In the Data Center Software, users can not only review the captured decoded data in the Transaction window, users can also review raw bytes of a transaction in the Data pane of the Details window, regardless of the protocol specific structure of the data. By default, the Data pane is configured to show the data in hexadecimal and ASCII format. Right clicking in the Data pane will bring up a context menu that allows users to configure the view by adding additional panes and adjusting the size, grouping, and radix of each pane. User can also save the captured data as a csv, binary, or tdc file for future analysis.

Details Window of Data Pane with hexadecimal and ASCII format

Flash Center Software

The Flash Center Software is a software package that allows engineers to quickly erase, program, and verify I2C- and SPI-based EEPROM and Flash memory chips that are interfaced through the Promira Serial Platform, Aardvark I2C/SPI Host Adapter, and Cheetah SPI Host Adapter.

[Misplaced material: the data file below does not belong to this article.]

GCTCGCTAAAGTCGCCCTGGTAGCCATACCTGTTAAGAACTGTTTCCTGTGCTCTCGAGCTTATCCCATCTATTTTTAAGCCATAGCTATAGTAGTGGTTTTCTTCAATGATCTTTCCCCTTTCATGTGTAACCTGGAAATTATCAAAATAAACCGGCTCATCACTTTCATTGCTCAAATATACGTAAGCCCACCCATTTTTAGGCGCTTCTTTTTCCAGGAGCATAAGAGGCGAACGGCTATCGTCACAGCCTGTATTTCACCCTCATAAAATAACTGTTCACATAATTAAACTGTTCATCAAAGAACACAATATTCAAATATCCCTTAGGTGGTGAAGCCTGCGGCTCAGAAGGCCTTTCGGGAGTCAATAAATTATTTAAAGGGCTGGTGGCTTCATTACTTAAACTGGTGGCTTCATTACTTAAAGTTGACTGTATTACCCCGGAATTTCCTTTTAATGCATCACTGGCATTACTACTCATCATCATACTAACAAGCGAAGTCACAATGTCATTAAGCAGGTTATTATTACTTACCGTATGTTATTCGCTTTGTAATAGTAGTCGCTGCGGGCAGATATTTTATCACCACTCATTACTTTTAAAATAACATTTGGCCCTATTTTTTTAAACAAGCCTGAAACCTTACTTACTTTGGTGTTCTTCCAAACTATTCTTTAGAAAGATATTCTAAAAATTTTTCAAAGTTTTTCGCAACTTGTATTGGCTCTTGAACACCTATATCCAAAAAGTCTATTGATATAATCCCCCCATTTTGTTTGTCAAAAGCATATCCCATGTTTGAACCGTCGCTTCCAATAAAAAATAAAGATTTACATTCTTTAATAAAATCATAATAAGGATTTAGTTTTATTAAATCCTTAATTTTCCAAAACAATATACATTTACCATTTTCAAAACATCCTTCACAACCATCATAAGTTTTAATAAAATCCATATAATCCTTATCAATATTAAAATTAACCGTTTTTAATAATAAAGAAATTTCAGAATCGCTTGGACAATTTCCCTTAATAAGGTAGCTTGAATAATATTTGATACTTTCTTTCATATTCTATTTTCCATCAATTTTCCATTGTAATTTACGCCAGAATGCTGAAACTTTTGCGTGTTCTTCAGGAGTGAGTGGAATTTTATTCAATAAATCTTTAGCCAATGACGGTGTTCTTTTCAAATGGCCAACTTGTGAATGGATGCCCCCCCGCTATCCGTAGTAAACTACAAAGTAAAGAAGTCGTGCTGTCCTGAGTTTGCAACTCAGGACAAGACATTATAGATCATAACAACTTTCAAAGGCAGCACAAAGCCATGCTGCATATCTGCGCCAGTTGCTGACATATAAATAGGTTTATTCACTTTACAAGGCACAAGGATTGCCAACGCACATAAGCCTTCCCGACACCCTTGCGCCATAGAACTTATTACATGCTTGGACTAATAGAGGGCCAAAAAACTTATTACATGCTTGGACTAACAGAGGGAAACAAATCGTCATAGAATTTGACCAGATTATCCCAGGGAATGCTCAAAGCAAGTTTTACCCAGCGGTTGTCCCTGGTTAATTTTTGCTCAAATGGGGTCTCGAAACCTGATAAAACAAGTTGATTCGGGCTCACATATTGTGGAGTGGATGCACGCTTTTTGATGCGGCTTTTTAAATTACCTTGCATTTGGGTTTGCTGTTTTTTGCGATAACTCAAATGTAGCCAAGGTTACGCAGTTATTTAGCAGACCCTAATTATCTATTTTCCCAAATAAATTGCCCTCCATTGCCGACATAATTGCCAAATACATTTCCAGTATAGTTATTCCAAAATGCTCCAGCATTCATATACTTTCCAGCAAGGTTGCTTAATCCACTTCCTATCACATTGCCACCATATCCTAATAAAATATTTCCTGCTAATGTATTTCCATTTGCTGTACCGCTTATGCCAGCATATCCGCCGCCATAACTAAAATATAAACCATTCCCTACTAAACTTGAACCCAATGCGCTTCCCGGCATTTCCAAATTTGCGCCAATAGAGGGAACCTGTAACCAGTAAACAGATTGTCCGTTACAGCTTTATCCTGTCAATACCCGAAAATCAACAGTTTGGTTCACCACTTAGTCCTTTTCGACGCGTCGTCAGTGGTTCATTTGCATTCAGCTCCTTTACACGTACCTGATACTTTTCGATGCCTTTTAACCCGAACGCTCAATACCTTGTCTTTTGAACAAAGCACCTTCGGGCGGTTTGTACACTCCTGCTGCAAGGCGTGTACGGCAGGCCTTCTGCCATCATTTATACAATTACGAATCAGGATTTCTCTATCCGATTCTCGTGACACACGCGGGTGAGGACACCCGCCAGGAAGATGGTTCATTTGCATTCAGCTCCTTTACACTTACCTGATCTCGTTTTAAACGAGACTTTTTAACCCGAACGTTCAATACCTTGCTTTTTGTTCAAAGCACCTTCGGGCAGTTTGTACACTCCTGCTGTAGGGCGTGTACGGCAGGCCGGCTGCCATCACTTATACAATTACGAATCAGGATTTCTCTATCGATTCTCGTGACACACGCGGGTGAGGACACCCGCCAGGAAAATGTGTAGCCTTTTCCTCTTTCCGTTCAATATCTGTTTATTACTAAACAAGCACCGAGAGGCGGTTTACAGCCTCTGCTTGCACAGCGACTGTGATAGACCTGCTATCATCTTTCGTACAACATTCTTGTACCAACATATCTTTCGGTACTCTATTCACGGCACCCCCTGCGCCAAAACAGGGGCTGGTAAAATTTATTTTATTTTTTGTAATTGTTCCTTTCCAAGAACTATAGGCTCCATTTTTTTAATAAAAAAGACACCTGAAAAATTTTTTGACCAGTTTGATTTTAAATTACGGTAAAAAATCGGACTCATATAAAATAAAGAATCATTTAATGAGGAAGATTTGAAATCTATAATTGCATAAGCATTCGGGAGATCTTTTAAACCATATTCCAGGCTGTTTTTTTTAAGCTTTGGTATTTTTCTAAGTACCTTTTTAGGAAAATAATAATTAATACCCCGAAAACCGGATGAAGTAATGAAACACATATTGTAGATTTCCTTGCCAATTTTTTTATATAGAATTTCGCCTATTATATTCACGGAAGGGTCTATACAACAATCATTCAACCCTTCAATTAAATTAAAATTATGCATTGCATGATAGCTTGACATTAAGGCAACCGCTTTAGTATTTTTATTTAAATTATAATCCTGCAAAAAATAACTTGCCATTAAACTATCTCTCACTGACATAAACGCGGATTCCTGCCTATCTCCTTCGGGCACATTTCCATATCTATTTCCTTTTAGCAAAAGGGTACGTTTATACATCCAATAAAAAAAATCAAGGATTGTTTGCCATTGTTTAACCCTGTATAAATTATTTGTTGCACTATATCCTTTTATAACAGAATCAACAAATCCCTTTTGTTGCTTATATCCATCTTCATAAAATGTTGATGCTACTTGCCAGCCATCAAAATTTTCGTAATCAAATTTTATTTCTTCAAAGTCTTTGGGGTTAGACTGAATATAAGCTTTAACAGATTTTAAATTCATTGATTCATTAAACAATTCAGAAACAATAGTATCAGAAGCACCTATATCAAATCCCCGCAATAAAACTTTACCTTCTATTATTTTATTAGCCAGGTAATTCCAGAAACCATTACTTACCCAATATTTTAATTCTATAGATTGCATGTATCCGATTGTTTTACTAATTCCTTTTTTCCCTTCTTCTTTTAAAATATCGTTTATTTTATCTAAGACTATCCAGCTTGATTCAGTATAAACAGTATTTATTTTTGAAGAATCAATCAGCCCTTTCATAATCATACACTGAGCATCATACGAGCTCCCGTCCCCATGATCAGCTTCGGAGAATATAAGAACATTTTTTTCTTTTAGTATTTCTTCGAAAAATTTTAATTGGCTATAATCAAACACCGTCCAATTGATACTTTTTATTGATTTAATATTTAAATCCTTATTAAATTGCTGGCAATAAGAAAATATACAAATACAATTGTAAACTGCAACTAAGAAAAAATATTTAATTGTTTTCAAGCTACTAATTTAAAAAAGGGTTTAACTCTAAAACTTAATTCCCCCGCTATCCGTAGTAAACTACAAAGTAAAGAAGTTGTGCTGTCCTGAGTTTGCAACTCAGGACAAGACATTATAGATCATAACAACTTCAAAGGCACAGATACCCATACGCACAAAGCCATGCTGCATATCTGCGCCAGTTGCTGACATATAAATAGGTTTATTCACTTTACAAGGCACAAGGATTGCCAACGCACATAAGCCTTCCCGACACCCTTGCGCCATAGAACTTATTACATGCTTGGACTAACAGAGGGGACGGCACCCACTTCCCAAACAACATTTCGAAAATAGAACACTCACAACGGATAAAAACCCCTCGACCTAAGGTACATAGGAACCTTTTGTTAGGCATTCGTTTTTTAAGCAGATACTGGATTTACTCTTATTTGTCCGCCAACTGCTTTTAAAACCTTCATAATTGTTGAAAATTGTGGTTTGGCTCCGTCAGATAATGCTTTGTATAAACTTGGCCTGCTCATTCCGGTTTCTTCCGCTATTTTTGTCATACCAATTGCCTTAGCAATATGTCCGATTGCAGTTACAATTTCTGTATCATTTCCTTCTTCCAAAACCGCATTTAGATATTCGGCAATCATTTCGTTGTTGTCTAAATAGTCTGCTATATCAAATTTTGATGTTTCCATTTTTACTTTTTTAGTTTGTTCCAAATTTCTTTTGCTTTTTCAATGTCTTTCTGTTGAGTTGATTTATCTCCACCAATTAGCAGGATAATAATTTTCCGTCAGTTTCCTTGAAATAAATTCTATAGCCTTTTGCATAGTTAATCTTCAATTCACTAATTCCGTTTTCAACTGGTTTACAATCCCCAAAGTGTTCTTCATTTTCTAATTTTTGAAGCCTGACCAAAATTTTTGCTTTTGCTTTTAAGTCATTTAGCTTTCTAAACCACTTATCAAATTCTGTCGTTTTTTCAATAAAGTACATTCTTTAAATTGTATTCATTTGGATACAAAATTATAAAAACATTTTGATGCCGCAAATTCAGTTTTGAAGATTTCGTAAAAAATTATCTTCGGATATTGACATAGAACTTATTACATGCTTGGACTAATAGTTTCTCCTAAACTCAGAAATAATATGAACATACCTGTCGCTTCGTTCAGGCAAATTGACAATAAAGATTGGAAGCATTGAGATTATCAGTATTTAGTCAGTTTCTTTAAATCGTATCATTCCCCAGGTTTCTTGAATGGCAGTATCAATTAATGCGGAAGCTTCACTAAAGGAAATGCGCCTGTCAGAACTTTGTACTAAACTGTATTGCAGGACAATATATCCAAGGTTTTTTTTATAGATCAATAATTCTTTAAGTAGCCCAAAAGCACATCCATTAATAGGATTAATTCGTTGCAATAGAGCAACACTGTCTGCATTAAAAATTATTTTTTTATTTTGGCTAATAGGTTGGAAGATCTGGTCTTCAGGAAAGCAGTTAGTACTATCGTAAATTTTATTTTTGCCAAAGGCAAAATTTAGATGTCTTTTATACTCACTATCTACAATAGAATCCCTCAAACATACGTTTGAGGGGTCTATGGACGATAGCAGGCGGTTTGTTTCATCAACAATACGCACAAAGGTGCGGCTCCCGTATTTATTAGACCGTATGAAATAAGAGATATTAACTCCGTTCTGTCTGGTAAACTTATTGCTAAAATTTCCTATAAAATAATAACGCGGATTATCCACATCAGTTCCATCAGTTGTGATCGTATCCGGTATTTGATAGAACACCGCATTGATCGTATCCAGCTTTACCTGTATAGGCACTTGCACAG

The Data panel in the Flash Center Software includes a full-featured hex editor. The data can be specified in either hexadecimal or ASCII. The left side of the hex editor is the address offset of the data row. The middle section is the data represented in hexadecimal format. The right side is the data represented in ASCII format.

Data panel hex editor by hexadecimal or ASCII format


By using the Load File button, the contents of a binary, Intel Hex, or Motorola S-Record file can be read into the Data buffer.

Similarly, through the Save File button, the entire data buffer can also be saved to a binary, Intel Hex, or Motorola S-Record file.

These are just some of the ways our tools support the utilization of binary and ASCII code to allow engineers to debug and develop their embedded systems.


In conclusion, binary and ASCII codes are both essential elements of computing. While binary is the most basic form of coding that computers use to interpret data, ASCII provides a more comprehensive way for machines to understand human-readable text. Both binary and ASCII have their own strengths when it comes to coding applications, but understanding the differences between them can help developers create better programs with fewer errors. Ultimately, binary and ASCII work together as integral components in advancing the world of embedded systems.